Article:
The identification and treatment of obesity during childhood and adolescence are strategies used to prevent it from continuing into adulthood and, thereby, avert its harmful effects on health and the world economy.5,22 Nevertheless, in large population-based studies, the use of more accurate techniques for assessing body composition and, as a result, identifying the correct nutritional status becomes impracticable due to the high costs involved. Because of this, and also because of its consistent relationship with percent body fat measured by more accurate methods,11,21,23-25 simple and easy-to-perform procedures for identifying obesity and body fat distribution have become widely used.

In young populations, WC is an effective indicator of excess visceral fat,21,24,26 which exhibits higher lipolysis rates than subcutaneous fat and, therefore, causes the development of components of the metabolic syndrome (hypertension, insulin resistance, and unfavorable lipid levels.27,28 Accordingly, the correlation coefficients found between %BF-BIA and WC, which were similar to those reported by Eisenmann et al.24 for children from 3 to 8 years old (r = 0.84), may be considered a positive indication of BIA's potential for identifying the presence of excess visceral fat in young populations.

Triceps skinfold thickness is a widely used measure of subcutaneous fat. Studies such as that conducted by Sardinha et al.10 have suggested that its values are strongly correlated with total body fat, and it has been successfully used as an indicator of nutritional status.20 In our study, %BF-BIA has shown a significant correlation with TSF, as was also observed by Pecoraro et al.8 in a sample of Italian children. This finding confirms the existence of significant relationships between body fat determined by BIA and visceral and subcutaneous adipose tissues.

The high correlation values found between TSF, WC and %BF-BIA are a good indicator of the viability of this method. However, as pointed out by Sardinha et al.,10 these values by themselves do not determine the effectiveness of BIA in assessing the concomitant presence of excess visceral fat and overweight/obesity. For this purpose, more specific statistical techniques, such as the ROC curve, should be used.

In regard to the ROC curve analysis, according to Vieira et al.,12 choosing more sensitive or specific cutoff points has significant implications on the desired objectives. High-sensitivity values mean that the method is more accurate in identifying obese young people, making it an important tool for stratifying and referring these patients to health care professionals. Conversely, highly specific methods result in a lower number of non-obese subjects being classified as obese (false-positive), thus preventing health care systems from becoming even more overburdened unnecessarily.

Overweight and obesity are increasingly prevalent1,6 among young Brazilians, as Ferreira et al.27 have also pointed out, posing a real threat to their health. Therefore, methods that are more sensitive to the identification of obesity seem to be more appropriate to Brazilian reality.

Both the sensitivity and specificity values of %BF-BIA for identifying the presence of excess visceral fat associated with overweight/obesity were elevated, higher than those reported by Neovius et al.29 for BMI, which is the anthropometric index most commonly used throughout the world for identifying overweight and obese adolescents.

In our study, 90.5% and 91.5% of the adolescents with excess visceral fat and with combined excess visceral fat and overweight/obesity, respectively, had a high percentage of body fat measured by BIA. In addition, the AUC values, which represent the discriminative power of %BF-BIA, were usually high for indicating both excess visceral fat (male 0.87 and female 0.78) and combined excess visceral fat and overweight/obesity (male 0.89 and female 0.82). These high values of the AUC are reflected in the high values of PPV, which is the probability that a subject with a positive test will be a true positive, and NPV, which is the probability that a subject with a negative test will be a true negative. These results further indicate that, in population-based studies, %BF-BIA can be used with reasonable success to detect the presence of excess visceral fat alone or associated with overweight/obesity in Brazilian adolescents.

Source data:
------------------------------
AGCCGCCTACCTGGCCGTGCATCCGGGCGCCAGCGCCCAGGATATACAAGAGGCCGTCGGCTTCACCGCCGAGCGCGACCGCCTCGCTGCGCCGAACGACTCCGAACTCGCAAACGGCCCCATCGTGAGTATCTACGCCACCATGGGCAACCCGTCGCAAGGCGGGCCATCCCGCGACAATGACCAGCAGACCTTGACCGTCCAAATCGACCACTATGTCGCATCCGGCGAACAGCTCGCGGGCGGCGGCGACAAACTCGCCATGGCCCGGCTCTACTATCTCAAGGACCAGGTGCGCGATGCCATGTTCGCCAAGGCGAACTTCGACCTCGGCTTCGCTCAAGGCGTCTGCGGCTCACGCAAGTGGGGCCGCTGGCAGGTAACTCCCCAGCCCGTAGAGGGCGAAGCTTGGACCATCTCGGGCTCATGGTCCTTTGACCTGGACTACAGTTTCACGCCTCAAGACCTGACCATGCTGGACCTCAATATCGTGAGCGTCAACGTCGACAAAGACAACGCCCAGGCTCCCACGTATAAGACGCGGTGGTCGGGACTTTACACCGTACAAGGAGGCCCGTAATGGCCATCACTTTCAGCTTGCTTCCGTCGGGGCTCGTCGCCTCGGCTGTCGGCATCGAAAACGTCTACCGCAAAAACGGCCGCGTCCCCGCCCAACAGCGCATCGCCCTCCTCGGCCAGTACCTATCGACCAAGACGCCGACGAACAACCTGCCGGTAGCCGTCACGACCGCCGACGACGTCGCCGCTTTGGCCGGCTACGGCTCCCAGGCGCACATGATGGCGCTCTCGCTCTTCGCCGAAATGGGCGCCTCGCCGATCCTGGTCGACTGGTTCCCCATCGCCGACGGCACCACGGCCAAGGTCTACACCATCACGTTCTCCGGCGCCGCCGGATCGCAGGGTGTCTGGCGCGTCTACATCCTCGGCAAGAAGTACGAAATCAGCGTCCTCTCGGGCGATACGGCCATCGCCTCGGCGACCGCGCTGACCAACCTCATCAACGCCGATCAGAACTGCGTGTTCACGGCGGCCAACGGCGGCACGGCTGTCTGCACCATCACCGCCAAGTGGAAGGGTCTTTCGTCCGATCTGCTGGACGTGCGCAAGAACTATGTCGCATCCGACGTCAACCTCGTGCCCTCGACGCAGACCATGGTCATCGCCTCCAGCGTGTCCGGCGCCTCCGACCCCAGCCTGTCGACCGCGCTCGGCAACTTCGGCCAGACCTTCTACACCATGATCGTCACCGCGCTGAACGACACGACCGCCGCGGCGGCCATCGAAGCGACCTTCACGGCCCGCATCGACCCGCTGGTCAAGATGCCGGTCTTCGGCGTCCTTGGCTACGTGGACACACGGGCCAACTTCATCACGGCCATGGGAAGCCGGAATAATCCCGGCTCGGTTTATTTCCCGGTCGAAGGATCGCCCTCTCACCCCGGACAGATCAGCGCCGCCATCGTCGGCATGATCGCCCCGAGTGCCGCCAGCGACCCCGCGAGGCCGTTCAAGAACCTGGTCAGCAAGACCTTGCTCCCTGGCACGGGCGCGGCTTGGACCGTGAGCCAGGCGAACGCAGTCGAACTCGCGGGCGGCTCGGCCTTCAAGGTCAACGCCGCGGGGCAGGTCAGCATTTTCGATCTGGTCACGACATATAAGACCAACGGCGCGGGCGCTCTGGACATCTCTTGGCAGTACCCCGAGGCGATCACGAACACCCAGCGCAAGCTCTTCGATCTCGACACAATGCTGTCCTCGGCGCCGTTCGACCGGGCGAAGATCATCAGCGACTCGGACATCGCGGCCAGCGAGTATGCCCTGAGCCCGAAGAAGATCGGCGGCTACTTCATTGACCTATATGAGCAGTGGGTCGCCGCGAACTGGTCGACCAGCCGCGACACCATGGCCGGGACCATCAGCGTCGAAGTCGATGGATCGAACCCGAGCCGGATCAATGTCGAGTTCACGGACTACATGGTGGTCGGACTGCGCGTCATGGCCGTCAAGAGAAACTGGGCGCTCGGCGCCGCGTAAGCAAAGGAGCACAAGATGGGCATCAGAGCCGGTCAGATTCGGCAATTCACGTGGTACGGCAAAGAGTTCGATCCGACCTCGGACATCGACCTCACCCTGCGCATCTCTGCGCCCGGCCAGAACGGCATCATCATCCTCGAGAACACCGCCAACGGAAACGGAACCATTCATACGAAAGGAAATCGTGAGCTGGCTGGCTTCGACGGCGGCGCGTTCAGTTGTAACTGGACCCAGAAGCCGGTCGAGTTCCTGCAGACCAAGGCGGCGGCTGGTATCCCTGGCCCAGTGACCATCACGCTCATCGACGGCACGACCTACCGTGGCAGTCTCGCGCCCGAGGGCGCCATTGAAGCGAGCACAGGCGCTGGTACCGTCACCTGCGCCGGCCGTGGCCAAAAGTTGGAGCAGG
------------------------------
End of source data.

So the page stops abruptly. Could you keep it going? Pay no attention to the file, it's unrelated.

Our data point to the viability of using BIA in population-based studies; however, the lack of equations specifically developed for the Brazilian population is a limitation of this method, indicating that care must be exercised in drawing inferences from these data. The authors believe that the need for equations that are specific for the Brazilian population should prompt further studies.



In sum, this study indicates that, overall, %BF-BIA is highly correlated with visceral and subcutaneous adipose tissue in both genders, being reasonably effective in discriminating the presence or absence of excess visceral fat alone or associated with overweight/obesity.

Considering all the above, we conclude that %BF-BIA is a good indicator of excess visceral fat in Brazilian adolescents and that further studies aimed at developing equations that are specific for the Brazilian population are needed.



1. Wang Y, Monteiro C, Popkin BM. Trends of obesity and underweight in older children and adolescents in the United States, Brazil, China, and Russia. Am J Clin Nutr. 2002;75:971-7.        [ Links ]

2. Guedes DP, Guedes JE, Barbosa DS, Oliveira JA, Stanganelli LC. Fatores de risco cardiovasculares em adolescentes: indicadores biológicos e comportamentais. Arq Bras Cardiol. 2006;86:439-50.        [ Links ]

3. Ribeiro RQ, Lotufo PA, Lamounier JA, Oliveira RG, Soares JF, Botter DA. Fatores adicionais de risco cardiovascular associados ao excesso de peso em crianças e adolescentes: o estudo do coração de Belo Horizonte. Arq Bras Cardiol. 2006;86:408-18.        [ Links ]